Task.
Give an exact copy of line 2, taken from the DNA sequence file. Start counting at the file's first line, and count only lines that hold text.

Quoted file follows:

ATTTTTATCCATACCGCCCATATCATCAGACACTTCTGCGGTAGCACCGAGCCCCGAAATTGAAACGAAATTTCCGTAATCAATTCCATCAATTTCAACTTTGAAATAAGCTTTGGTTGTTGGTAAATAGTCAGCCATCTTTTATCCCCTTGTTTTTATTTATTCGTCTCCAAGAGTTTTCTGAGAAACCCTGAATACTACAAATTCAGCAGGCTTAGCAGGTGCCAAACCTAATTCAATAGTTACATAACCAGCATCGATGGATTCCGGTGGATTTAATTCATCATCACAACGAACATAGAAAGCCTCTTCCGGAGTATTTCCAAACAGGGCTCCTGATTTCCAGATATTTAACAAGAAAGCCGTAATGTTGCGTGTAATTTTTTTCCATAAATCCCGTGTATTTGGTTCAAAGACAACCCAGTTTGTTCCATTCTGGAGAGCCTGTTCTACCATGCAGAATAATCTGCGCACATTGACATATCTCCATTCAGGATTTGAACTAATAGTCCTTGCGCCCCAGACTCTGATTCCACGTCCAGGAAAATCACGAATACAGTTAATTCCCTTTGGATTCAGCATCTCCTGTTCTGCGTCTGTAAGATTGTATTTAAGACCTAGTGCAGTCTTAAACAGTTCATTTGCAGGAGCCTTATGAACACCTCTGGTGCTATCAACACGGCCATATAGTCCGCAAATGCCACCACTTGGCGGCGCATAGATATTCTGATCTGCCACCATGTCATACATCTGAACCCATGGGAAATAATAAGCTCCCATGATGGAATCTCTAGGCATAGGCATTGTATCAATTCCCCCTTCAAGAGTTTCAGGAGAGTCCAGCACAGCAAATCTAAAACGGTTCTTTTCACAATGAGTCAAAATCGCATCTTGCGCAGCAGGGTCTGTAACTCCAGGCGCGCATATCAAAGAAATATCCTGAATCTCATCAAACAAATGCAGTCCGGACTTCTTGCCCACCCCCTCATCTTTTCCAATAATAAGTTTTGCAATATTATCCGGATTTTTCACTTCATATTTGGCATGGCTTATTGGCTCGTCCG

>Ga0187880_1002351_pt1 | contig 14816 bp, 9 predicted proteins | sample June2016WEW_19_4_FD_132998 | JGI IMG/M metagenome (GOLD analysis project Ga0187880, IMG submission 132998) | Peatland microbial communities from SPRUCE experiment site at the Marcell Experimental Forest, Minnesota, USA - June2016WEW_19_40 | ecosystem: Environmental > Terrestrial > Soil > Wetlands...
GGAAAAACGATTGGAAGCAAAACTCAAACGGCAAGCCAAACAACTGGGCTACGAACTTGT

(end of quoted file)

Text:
>Ga0187880_1002351_pt1 | contig 14816 bp, 9 predicted proteins | sample June2016WEW_19_4_FD_132998 | JGI IMG/M metagenome (GOLD analysis project Ga0187880, IMG submission 132998) | Peatland microbial communities from SPRUCE experiment site at the Marcell Experimental Forest, Minnesota, USA - June2016WEW_19_40 | ecosystem: Environmental > Terrestrial > Soil > Wetlands...